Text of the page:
It is estimated that one in four people in the UK will suffer from some form of mental illness and yet for many years, mental health problems have been stigmatised by media representations as mad, bad and sad. In fact, mental health issues have often been associated with violence and instability, until now.
Recently, the Mind Media Awards have highlighted increasingly appropriate representations in soap and television drama, representations that have moved away from stereotypes and towards complexity. In addition, organisations like Time to Change commission research into media representations and offer advice to script writers and producers as they prepare to represent mental health. Their report, conducted by the Glasgow Media Group has highlighted some of the more accurate representations of mental health, particularly in television.
In Homeland (Channel 4), Carrie Mathison played by Claire Danes (whose representation of a woman with autism, Temple Grandin, gained her an Emmy and a Golden Globe) presents the audience with the conflict of bipolar disorder. Carrie Mathison struggles not only with her job as an agent but with her medication, articulating for the audience the inadequacy of pills that somehow diminish her as a person and strategist. Carrie’s character struggles for clarity with or without the support of medication, a problem that rings true for many in mental health nursing jobs.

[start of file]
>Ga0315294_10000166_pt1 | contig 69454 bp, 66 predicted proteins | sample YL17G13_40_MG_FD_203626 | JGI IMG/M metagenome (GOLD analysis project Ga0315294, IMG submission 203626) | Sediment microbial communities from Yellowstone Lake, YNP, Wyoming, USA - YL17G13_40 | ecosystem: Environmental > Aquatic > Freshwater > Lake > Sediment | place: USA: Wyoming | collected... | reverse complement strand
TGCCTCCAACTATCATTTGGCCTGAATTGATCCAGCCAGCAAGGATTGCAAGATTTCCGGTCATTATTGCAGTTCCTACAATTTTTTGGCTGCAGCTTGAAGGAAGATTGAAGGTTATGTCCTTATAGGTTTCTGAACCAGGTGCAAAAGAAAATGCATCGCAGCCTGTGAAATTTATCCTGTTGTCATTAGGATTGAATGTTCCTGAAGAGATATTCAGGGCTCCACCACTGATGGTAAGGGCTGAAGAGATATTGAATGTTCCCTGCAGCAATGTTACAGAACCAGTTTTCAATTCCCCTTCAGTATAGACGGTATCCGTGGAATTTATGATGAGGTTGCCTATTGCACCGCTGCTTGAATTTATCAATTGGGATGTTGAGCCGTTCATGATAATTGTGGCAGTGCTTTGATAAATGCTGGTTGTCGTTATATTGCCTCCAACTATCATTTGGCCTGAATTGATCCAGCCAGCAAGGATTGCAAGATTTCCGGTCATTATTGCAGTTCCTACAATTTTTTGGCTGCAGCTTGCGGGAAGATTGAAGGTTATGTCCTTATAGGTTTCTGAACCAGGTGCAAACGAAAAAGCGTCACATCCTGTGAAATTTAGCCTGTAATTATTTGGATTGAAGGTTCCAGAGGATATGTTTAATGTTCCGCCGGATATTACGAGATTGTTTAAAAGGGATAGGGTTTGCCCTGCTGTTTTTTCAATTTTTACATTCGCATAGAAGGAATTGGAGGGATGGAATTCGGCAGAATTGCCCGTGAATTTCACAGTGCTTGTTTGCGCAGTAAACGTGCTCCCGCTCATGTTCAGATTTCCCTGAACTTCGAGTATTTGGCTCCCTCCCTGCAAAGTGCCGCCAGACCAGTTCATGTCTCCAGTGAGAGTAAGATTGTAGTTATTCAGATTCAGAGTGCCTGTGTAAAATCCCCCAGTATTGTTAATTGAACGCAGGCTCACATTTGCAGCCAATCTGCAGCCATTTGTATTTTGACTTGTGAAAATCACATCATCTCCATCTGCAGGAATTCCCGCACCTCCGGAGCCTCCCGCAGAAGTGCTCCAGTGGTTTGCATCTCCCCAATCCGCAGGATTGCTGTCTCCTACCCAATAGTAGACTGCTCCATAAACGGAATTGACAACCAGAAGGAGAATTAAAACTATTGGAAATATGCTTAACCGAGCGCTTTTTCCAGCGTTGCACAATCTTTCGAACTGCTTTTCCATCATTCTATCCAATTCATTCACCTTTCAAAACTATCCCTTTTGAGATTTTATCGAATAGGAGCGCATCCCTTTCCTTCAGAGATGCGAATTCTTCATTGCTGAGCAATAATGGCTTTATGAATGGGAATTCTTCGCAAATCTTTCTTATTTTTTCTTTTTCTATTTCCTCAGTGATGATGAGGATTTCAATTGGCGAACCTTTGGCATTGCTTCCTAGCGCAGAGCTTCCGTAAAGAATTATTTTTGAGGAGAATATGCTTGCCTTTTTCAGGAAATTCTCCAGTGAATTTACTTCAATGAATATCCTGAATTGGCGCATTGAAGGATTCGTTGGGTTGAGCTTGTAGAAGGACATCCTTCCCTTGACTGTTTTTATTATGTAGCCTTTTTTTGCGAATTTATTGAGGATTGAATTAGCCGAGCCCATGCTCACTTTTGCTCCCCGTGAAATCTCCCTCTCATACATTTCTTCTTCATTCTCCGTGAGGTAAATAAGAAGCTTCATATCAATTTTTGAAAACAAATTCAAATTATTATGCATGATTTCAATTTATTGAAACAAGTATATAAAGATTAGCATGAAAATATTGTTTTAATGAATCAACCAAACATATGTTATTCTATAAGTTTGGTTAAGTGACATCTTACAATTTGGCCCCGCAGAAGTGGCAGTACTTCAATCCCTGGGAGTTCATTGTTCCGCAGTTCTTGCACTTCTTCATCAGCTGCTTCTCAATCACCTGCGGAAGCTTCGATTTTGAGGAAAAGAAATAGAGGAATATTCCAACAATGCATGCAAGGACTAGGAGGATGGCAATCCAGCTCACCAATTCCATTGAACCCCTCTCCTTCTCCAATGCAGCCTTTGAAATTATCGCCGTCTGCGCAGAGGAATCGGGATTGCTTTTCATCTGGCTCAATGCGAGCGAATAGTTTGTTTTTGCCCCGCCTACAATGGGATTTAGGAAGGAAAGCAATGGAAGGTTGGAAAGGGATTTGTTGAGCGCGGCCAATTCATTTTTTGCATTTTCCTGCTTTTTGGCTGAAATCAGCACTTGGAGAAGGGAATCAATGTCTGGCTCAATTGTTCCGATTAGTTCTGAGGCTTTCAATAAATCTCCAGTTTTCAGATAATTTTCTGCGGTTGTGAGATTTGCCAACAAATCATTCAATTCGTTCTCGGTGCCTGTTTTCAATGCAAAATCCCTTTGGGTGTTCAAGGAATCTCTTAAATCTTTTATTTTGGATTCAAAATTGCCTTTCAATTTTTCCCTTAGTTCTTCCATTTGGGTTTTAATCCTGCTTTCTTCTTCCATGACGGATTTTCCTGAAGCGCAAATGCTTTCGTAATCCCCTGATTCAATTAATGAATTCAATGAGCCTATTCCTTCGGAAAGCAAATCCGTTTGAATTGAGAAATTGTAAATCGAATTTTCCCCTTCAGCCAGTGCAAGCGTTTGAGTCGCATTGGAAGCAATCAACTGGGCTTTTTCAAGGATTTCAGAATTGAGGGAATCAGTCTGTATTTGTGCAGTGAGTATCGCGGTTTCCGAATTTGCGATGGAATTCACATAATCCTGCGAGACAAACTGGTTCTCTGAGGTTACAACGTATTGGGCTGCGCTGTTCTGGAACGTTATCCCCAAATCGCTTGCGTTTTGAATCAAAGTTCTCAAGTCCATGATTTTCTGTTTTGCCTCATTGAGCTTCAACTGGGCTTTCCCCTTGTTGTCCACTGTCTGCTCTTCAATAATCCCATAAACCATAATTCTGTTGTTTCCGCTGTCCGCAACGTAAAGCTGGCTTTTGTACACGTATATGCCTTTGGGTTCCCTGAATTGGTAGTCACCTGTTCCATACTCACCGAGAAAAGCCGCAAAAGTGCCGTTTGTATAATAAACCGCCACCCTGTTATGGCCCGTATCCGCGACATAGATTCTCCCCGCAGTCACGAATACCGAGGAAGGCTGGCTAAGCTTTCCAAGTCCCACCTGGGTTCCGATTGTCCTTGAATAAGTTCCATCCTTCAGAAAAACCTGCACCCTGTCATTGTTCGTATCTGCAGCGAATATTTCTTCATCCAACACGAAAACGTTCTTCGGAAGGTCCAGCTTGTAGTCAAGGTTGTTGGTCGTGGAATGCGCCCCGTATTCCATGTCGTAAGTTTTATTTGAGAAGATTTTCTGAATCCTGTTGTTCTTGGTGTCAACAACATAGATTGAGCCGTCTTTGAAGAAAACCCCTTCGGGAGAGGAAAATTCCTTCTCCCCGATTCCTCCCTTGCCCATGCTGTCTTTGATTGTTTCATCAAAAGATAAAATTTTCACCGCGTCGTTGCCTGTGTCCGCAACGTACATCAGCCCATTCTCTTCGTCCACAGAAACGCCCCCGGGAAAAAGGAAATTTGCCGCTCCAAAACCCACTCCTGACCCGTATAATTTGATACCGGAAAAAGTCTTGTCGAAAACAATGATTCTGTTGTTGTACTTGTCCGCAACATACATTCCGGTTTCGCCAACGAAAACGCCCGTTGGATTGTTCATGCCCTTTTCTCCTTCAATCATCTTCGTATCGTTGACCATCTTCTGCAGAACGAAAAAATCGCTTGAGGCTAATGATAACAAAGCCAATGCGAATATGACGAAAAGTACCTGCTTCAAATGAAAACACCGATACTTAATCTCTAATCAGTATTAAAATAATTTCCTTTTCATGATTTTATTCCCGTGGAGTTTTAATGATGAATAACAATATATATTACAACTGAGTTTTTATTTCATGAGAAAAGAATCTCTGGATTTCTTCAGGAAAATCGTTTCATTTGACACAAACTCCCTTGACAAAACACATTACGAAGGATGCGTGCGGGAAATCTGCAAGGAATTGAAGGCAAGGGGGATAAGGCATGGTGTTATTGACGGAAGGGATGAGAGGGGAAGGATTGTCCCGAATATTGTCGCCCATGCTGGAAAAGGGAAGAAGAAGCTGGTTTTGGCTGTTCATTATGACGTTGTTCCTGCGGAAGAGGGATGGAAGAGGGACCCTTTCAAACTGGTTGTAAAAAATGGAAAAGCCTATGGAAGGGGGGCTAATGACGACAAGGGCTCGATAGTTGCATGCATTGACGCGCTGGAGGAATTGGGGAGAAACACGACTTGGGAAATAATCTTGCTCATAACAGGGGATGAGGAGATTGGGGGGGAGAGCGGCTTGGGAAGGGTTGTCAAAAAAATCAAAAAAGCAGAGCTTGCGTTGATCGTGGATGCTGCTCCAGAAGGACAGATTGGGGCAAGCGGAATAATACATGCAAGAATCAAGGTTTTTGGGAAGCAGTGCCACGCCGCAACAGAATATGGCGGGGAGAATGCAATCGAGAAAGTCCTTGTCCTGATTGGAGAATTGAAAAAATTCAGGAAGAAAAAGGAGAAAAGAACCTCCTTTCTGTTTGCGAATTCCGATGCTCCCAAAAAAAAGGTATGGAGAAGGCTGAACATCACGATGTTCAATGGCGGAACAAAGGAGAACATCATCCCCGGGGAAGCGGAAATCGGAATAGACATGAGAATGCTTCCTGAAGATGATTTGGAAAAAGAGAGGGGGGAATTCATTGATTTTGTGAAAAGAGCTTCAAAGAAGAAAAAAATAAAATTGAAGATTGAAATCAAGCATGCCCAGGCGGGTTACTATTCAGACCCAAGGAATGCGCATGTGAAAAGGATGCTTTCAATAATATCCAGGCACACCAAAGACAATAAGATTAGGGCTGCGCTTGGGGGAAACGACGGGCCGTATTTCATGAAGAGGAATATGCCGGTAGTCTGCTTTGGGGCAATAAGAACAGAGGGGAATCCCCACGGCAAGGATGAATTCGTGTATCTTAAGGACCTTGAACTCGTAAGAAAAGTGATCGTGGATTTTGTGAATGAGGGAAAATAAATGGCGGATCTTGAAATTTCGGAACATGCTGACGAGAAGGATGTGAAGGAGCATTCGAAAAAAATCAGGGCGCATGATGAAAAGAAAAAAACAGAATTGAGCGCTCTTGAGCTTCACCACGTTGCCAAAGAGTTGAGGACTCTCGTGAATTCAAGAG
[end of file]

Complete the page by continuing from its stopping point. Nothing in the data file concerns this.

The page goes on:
In the series River (BBC 2), the title character (Stellan Skarsgård) navigates a world of visions, provoked by his grief and perpetuated by his mind. They inform his life and his decisions, and yet he remains a centre of calm and sanity in an increasingly disconnected world. In the Amazon series Mr Robot, Rami Malek plays Elliot Alderson, a computer hacker who struggles with social anxiety and delusions that haunt his stability, but Elliot is a highly sympathetic character. The audience is drawn into his world, so much so that no one is sure what is real and what is the product of his mind, and yet at no time does the audience fear him.
These representations are the evidence of change that can inform professionals as they embark on a variety of roles in mental health nursing jobs; the complexity and challenges of all aspects of mental health are literally expanding the mind of society. Stereotype and stigma are being replaced by perceptive stories and stunning characterisations, while the richness of such representations present a positive picture of mental health.
Article Submitted By Community Writer